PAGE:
HOPELESSNESS

Parents who constantly generate an atmosphere of hopelessness may, unsurprisingly, put their children at risk of becoming extremely pessimistic and negative themselves, seeing no escape root from their circumstances (this is linked to the concept of learned helplessness‘).

It is also suggested that children brought up in such environments may attempt to mentally dissociate from it by entering a world of mental fantasy; or, alternatively, by acting out feelings of inner despair.

NARCISSISTIC (An exceptionally damaging form of parenting. A parent who suffers from narcissistic personality disorder my view the child as a possession who exists solely his/her own benefit. This involves exploitation of the child (e.g through parentification of the child) and a stifling of the development of the child’s identity due to the narcissist’s manipulation of the child into becoming an ‘extension of him/herself’ (i.e. the parent) together with fear and/or jealousy of the child’s attempts to gain independence and achieve his/her (i.e.the child’s) own personal ambitions’)

For a detailed look at the effects of being raised by a narcissistic parent, click here to read my previously published article)

SUPPRESSIVE (Parent/s strongly discourage the child’s expression of genuine emotions, such as anger or sadness, as they find it threatening/inconvenient)

This type of parenting can lead to the child mistrusting his/her own feelings, experiencing problems relating to others on a meaningful level, and becoming dependent upon false persona that conceals his/her ‘true self’.’

– OVER-INDULGENT

A child who is over-indulged may develop problems taking the initiative in life and may also become over-reliant on others. S/he may, too, develop a sense of entitlement.

HIGH LEVEL OF CONFLICT

A child raised in an environment in which there is disharmony and a high level of parental conflict may become rebellious, aggressive and impulsive / prone to taking high risks

– REJECTING

A child rejected by his/her parent/s is grows up to feel fundamentally unlovable and worthless. S/he are also highly likely to develop serious problems trusting others. (To read my article on the long-term effects of parental rejection, click here.)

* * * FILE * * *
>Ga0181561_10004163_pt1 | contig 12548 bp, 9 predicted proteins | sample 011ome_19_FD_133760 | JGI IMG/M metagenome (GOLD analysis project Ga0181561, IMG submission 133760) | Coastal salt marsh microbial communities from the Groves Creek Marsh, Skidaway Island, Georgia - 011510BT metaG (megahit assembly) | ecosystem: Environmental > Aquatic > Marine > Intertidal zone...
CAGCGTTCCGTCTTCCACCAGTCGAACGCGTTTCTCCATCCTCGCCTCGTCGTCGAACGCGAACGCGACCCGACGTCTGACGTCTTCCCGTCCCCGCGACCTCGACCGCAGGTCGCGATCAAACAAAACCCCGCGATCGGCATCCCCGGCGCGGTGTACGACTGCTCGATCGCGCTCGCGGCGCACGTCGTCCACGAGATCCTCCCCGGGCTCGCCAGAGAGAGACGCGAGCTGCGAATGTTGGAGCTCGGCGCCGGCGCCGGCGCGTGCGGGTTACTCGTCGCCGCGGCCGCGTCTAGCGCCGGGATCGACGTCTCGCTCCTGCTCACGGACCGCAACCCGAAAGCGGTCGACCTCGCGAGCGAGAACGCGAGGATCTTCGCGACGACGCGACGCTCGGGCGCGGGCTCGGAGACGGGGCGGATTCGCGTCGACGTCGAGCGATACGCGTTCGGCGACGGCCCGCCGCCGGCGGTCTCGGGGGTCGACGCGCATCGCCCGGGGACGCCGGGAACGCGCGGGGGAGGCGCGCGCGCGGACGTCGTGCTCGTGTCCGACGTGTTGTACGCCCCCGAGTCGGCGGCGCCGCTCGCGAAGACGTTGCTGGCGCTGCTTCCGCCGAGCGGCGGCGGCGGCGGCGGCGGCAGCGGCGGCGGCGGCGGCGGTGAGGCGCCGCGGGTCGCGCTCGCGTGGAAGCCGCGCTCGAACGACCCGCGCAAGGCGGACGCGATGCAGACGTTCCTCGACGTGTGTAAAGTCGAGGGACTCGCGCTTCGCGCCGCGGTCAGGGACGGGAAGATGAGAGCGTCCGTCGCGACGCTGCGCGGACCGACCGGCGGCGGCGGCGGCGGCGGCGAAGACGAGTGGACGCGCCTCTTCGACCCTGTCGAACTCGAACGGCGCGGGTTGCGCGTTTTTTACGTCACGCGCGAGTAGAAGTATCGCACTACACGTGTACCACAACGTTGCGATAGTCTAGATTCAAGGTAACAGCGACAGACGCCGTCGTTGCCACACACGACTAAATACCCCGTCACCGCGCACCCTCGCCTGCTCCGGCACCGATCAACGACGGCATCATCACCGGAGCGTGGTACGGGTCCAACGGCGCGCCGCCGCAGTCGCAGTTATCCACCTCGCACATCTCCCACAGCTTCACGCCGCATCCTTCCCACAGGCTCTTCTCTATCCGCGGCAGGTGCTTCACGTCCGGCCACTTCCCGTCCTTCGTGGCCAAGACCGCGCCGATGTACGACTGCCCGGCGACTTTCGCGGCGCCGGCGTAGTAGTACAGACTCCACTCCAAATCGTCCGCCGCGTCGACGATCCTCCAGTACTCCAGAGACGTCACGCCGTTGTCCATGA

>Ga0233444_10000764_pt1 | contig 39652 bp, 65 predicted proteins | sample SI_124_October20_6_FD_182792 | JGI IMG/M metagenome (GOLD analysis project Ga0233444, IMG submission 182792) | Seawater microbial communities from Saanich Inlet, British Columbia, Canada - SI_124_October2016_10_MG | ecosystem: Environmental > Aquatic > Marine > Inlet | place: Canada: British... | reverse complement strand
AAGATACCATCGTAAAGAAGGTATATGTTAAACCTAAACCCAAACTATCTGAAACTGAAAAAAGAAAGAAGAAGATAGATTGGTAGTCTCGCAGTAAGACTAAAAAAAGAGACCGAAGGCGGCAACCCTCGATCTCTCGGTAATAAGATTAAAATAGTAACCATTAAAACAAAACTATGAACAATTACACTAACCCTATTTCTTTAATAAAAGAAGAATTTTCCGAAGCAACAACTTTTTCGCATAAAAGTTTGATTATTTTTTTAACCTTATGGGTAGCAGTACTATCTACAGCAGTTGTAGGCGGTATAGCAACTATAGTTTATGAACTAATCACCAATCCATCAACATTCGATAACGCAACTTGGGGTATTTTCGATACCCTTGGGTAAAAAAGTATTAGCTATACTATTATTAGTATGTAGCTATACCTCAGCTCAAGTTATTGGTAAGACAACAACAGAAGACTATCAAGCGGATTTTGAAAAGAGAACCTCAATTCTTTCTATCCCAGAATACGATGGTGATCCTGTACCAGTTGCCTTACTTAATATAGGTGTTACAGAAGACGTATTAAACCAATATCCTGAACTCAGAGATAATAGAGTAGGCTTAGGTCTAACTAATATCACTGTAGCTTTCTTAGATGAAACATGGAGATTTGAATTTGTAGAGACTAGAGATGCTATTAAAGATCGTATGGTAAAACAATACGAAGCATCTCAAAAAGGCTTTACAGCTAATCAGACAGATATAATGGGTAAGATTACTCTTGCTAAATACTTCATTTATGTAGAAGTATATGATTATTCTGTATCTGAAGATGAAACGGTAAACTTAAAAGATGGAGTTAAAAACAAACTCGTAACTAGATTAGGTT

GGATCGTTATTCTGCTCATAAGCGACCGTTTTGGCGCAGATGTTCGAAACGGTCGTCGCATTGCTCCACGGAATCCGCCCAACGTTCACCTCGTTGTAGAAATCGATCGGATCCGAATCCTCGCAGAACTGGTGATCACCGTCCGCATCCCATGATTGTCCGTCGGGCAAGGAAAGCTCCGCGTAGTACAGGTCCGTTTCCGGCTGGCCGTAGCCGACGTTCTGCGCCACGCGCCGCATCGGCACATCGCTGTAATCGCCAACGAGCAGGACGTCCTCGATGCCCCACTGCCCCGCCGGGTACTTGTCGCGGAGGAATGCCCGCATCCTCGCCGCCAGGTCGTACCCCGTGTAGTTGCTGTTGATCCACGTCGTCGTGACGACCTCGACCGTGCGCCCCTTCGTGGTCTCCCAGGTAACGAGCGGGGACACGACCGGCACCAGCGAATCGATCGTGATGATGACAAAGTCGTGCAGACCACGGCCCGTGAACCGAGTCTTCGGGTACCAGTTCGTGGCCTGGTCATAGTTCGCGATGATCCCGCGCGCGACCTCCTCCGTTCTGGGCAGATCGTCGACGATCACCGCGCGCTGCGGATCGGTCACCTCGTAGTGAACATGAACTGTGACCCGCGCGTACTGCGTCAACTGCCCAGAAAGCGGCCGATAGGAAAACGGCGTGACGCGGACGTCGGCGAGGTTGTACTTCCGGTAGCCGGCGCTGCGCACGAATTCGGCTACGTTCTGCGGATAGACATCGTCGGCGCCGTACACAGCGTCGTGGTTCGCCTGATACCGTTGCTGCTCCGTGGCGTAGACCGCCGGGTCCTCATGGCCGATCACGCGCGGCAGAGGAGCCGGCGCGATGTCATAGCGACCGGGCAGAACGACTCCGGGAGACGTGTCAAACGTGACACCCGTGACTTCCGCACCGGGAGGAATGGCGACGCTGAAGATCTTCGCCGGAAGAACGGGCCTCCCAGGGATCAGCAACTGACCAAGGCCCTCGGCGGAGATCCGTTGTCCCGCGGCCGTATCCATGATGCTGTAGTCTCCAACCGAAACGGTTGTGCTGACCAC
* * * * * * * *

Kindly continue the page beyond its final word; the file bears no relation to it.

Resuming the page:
NB : The above is based on Alfred Adler’s (1870 – 1937) ideas and theories.

David Hosier BSc Hons; MSc; PGDE(FAHE).

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Harmful Effects Of Labelling The Child As ‘Bad’.

Many children who have been emotionally hurt and traumatized ‘act out’ their intense feelings of confusion, pain, fear, loneliness, isolation and vulnerability, which are too strong and powerful to contain, by expressing these feelings through negative behaviour such as getting into fights, extreme verbal aggression, vandalism, getting drunk or numbing themselves with drugs.

This is, of course, commonly known as ‘acting out’ and children express their pain in this way as they are unable to articulate their feelings, understand the cause of these feelings, or mentally process their traumatic experiences in a meaningful way.

Acting out’, then, is an unconscious, desperate expression of inner turmoil and of a profound need for help, love, compassion and understanding, however counterintuitive and paradoxical this may sound to some.

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Tragically, instead of receiving the help they so desperately need, such children are all too often criticized, disparaged, rejected and labelled as ‘bad’ by the very people (i.e. their parents) who are responsible for inducing the child’s highly distressed condition, rather like injecting a person with a cancer causing agent and then blaming them for being ill ; or punching someone in the face and then blaming them for bleeding over you.

This, of course, can be psychologically crushing for the child, destroying his/her confidence and self-esteem, inducing depression, anxiety, self-harming behaviour and alcohol/drug dependence.

Additionally, the child may go through the rest of his/her life (in the absence of effective therapy) feeling utterly unlovable, intrinsically and irrevocably flawed in terms of character, unable to form healthy relationships, deeply mistrustful of others, cynical, pessimistic and intermittently suicidal.

Also, being labelled as ‘bad’ is likely to intensify the child’s sense of injustice, isolation and rejection, increasing his/her feelings of anger ; this anger may then become a protective shield – a thin and flimsy veneer, unconsciously engineered, to conceal deeply entrenched feelings of powerlessness, vulnerability and despair.